025

TWENTY-ONE

ARRIVAL IN SOUTH KOREA

Our departure was set for September 14. The captain planned everything in great detail, because carrying it out wouldn’t be easy. To get to the ship, we would need to cross a bridge that spanned an arm of the sea. All along the bridge were stationed Chinese police and customs officers. Fortunately, “Honduran” crews were treated with relative laxity, their papers receiving only perfunctory examination. When our captain’s men went broadside for drinks, he borrowed two of their IDs for An-hyuk and me, and also picked us up some sailor clothes. It was time to head for the ship.

The captain walked ahead with us close on his heels. I looked straight in front of me and forced a smile, but my heart was beating through my shirt and my legs felt like rubber. It only took thirty seconds to cross the bridge, but it seemed an eternity. I tried to show my card as quickly and nonchalantly as possible, but one of the policemen bent forward, apparently trying to get a better look. I almost passed out. I knew I was wavering between life and death. I no longer saw the turnstile ahead, and I felt like I had entered a movie that was in slow motion. But the policeman seemed to lose his train of thought. For no reason I could see, he suddenly straightened up and looked past our group. My wobbly legs resumed their march. My head felt completely empty, weightless.... Thinking back on it, I’m sure that policeman was not the least bit interested in either me or the photo. At the time, though, I thought the game was up.

Once we were on the ship, the next step was finding a place to hide. An hour before a ship’s departure for another country, Chinese police come aboard to check for clandestine passengers. They count the sailors, double-check their IDs, and search the ship from bow to stern. To avoid discovery, An-hyuk and I slipped into the heating oil tank, where we waded up to our hips in unctuous liquid. Only the captain and the lieutenant knew we were on board. We stayed down there for three hours, enveloped in the din of machinery and breathing in noxious fumes, until the ship finally pulled out of Chinese territorial waters. After luxuriating in a series of long showers to wash out the smell of oil, we went up on deck. We were approaching the end of our journey. As when crossing the Yalu River, again I was assailed by memories of my family and my connections to the North. I was worried that Japanese or Korean papers might write about my case. What then would happen to my family? I tried to take comfort in the fact that whatever damage there might be was probably already done. There was no turning back. And I’d won on at least two counts: I was safe and sound, and I would be able to tell the world about life in the North Korean camps.

When we finally reached international waters, the captain put out a call to all South Korean ships in the vicinity. He thought this would be less dangerous than trying to land us in Japan—his first port of call—though there was a chance his radio appeal could be intercepted by a North Korean vessel. Shortly after the message was sent, we saw a military ship approach. Day had turned to night by then and it was difficult to identify its markings. Was it from the North or the South? Our anxiety rose. After pulling to within a few dozen yards, the ship suddenly switched on its searchlights and trained them directly on us. Someone then got on the loudspeaker and demanded that our ship stop and identify itself. It was the South Korean ship we had called for! A couple of their sailors were invited aboard to speak with our captain in private. When they were done, the South Korean sailors signaled for us to follow them back to their ship. We thanked our smuggler with great emotion, tears in our eyes. The man had saved our lives.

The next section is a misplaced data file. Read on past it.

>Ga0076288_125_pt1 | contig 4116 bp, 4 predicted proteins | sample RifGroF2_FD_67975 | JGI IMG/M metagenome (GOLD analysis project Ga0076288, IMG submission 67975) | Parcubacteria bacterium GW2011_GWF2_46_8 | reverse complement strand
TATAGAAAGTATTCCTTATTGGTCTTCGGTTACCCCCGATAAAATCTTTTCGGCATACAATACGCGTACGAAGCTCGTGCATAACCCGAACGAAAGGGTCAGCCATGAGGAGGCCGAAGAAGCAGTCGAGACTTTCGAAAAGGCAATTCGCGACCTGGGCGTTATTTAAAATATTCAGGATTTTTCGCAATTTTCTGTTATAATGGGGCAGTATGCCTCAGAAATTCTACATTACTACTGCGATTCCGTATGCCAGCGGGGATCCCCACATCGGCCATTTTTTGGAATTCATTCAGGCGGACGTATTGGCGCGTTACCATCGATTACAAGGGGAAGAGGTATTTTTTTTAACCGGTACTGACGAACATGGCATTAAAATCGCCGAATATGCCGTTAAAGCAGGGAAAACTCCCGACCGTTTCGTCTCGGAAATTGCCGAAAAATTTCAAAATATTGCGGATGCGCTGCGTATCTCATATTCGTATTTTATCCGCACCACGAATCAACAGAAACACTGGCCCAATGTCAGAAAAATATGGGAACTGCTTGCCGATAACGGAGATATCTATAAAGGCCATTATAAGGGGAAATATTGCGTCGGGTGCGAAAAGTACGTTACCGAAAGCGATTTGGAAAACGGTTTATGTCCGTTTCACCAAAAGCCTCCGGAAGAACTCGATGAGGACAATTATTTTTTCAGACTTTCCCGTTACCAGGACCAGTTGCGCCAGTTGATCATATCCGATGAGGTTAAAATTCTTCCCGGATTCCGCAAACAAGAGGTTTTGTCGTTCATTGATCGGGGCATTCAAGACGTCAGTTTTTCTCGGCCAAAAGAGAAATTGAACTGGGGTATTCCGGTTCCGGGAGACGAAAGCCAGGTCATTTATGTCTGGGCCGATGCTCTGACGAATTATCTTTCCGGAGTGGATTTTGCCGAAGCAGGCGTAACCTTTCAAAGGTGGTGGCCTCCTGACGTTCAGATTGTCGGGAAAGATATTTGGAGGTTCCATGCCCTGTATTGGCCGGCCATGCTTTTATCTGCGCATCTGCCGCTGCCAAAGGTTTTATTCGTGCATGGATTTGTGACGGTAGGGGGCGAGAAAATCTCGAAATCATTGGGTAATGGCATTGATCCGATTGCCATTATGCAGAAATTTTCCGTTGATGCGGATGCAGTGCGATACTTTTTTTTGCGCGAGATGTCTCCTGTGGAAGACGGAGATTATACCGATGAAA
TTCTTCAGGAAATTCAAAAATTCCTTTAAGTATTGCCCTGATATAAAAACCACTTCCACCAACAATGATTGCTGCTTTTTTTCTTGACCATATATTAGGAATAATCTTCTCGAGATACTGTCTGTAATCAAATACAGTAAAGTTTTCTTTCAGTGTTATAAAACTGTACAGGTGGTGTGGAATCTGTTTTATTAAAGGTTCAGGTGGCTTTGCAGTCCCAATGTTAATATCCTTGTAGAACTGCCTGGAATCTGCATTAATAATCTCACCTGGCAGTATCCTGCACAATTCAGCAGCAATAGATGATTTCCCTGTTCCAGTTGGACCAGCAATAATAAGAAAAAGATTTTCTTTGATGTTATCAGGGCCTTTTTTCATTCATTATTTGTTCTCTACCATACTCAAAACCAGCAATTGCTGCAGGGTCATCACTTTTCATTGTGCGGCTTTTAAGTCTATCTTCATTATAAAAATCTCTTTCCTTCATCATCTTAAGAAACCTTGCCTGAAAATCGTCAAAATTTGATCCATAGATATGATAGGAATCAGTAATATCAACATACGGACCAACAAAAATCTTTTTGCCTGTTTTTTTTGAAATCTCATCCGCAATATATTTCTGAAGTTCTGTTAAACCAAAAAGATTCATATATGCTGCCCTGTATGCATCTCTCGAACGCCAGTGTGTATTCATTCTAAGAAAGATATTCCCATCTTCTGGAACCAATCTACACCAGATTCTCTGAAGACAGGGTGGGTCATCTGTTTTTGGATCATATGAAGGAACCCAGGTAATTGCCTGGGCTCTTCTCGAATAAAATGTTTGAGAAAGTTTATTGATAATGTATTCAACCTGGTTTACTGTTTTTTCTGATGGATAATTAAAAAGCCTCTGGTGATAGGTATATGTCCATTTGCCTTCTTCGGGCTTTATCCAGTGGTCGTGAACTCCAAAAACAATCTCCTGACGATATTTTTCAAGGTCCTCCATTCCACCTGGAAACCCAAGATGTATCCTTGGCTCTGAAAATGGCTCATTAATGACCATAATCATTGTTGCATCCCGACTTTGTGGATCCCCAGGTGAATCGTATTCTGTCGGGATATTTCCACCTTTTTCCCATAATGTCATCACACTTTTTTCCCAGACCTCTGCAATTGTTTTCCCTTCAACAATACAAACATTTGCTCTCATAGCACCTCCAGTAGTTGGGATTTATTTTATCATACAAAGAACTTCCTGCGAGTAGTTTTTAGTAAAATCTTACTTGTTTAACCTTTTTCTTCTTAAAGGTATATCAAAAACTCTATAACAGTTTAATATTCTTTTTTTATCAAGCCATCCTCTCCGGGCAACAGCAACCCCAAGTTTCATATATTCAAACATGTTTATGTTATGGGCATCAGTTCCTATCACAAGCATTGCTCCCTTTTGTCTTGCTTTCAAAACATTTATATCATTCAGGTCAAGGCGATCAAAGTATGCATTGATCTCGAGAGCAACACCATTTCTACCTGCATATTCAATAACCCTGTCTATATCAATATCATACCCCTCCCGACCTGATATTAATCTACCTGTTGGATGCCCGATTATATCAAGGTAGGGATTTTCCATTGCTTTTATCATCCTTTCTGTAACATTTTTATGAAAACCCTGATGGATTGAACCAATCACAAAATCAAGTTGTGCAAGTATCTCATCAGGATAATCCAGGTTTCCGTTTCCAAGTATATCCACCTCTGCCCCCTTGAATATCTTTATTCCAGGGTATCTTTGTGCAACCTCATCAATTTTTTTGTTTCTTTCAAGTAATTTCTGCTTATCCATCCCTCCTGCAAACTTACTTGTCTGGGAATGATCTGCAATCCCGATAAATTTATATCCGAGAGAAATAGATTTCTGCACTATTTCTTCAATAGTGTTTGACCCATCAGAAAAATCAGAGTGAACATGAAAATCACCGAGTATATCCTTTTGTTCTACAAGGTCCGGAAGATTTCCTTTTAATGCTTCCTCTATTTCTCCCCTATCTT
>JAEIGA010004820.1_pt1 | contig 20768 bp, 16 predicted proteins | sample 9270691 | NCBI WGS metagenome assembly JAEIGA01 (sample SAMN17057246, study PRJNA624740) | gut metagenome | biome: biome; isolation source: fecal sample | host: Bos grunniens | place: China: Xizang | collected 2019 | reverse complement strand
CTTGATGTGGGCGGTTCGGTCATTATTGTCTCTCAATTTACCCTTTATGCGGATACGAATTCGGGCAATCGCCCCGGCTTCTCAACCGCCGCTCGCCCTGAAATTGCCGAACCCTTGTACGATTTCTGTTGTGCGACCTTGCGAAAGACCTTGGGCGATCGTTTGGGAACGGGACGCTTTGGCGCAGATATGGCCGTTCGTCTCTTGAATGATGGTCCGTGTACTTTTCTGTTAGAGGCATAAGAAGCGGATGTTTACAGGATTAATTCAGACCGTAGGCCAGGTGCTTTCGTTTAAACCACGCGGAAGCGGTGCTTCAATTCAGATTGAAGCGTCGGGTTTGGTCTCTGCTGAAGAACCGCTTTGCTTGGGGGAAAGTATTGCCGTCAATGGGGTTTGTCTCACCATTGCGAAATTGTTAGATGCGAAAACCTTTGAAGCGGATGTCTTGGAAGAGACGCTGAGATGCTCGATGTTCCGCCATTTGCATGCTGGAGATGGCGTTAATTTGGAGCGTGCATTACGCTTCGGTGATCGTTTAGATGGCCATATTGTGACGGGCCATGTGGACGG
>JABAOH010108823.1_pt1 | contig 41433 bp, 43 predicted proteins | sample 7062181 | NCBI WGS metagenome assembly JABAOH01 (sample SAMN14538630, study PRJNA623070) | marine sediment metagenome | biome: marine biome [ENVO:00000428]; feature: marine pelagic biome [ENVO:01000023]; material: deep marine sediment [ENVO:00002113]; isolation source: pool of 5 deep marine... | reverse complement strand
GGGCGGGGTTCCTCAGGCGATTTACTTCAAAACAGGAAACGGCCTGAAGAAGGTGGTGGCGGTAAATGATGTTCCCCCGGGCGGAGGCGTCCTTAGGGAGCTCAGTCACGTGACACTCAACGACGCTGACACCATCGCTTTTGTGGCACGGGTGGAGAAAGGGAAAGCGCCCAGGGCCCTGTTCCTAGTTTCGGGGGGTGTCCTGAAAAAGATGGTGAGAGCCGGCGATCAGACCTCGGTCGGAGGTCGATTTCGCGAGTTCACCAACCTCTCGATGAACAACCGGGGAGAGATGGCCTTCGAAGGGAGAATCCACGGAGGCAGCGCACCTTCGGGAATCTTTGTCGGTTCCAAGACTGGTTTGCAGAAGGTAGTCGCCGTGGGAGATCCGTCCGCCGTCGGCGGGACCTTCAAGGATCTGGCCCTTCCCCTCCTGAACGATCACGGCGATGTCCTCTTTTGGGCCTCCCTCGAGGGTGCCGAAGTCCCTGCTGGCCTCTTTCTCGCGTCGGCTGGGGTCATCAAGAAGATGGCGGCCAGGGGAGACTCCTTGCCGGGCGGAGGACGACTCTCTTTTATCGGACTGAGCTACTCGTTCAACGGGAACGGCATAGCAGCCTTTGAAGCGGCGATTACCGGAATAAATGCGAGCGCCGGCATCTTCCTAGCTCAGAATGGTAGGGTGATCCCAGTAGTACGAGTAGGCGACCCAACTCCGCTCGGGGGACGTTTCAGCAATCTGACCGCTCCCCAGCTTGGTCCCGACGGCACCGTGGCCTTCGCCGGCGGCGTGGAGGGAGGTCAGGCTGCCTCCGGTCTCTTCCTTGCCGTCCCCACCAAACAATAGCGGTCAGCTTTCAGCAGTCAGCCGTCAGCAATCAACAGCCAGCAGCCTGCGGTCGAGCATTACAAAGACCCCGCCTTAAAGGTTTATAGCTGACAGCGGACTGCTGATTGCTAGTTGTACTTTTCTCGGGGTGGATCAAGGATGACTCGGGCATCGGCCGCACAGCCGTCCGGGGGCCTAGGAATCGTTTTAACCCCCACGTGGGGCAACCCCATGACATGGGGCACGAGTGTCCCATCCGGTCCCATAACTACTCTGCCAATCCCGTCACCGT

Once on board, the captain of the South Korean vessel asked us a few brief questions—age, name, profession. He wrote down our responses, then relayed them to Seoul via radio. We were then taken to a cabin that looked like a fancy hotel room, color television included. All evening officers came around to meet us, offer words of encouragement, and ask about our plans. The warmth of our reception took us aback. We had long since weaned ourselves from the force-fed lies of the North, but such geniality on the part of “puppets of American imperialism” nevertheless was hard to fathom. We were later joined by the ship’s captain, who wanted to question us further about our itinerary, the places where we had lived, our work and professional training. Afterward, we followed his suggestion to try to rest and relax. We turned on South Korean television for the first time in our lives.

Suddenly, the program we were watching was interrupted for a special bulletin: two young men from North Korea were on their way to the South after having passed through a “third country”—as China was conventionally called. Once the surprise passed, we savored uncensored television, surfing channels and sampling various programs. We had a minder with us in the cabin, a young man who was doing his obligatory military service, but his presence was not in the least oppressive. The voyage was pleasant, with calm seas and generous blue skies. Food was brought to our cabin, and between meals, we were served snacks of beer and cake.

At one point the ship stopped for several hours. I imagine it was awaiting word from Seoul about how to proceed. If so, the orders finally came and, three hours later, as night was falling, we arrived at the military port of Inchon, not far from Seoul. There were many soldiers waiting for us at the docks, along with several men in civilian clothing—South Korean security agents, no doubt. They took An-hyuk and me by the arms and led us into separate cars. I sat in the middle of the backseat with a burly guard on either side. We drove off toward Seoul, stopping at an ordinary-looking detached house. A lavish spread was waiting for us on the dining-room table, and before moving on to serious business, we were invited to indulge. Afterward, An-hyuk and I were taken to separate rooms and given long interrogations. The agents apparently wanted to make sure our stories jibed. They asked me the same question over and over again. At one point, the agent who was interrogating me said, “You see, I’ve asked you this question three times in three different ways, and each time you’ve given me exactly the same answer. If you’re lying, you’re very smart about it!” He handed me a sheet of paper and asked me to draw a map of Yodok. I did as I was told, trying to remember every detail and devoting particular attention to Ipsok, the executions site, and to the mountains. The agent seemed a little surprised. He gave me a long look, then pulled a photograph out of his desk drawer. I couldn’t believe my eyes: it was my camp! Spotting my hut, I let out a cry. The agent lowered his head. He was beginning to trust me. I then identified the other structures for him: the bachelor’s barracks, the distillery. . . . This went on for a quite a while. I told him everything I knew. The atmosphere in the room had changed completely since the start of the questioning. The agent was relaxed, his forced geniality had turned to genuine good humor, and I confided in him with perfect trust. The debriefing lasted a week. It was conducted by two agents who relieved each other at two-hour intervals. If I needed a break, I could go to sleep in an adjoining room. Then we’d start in again. The agents stayed in the building around the clock, just like me.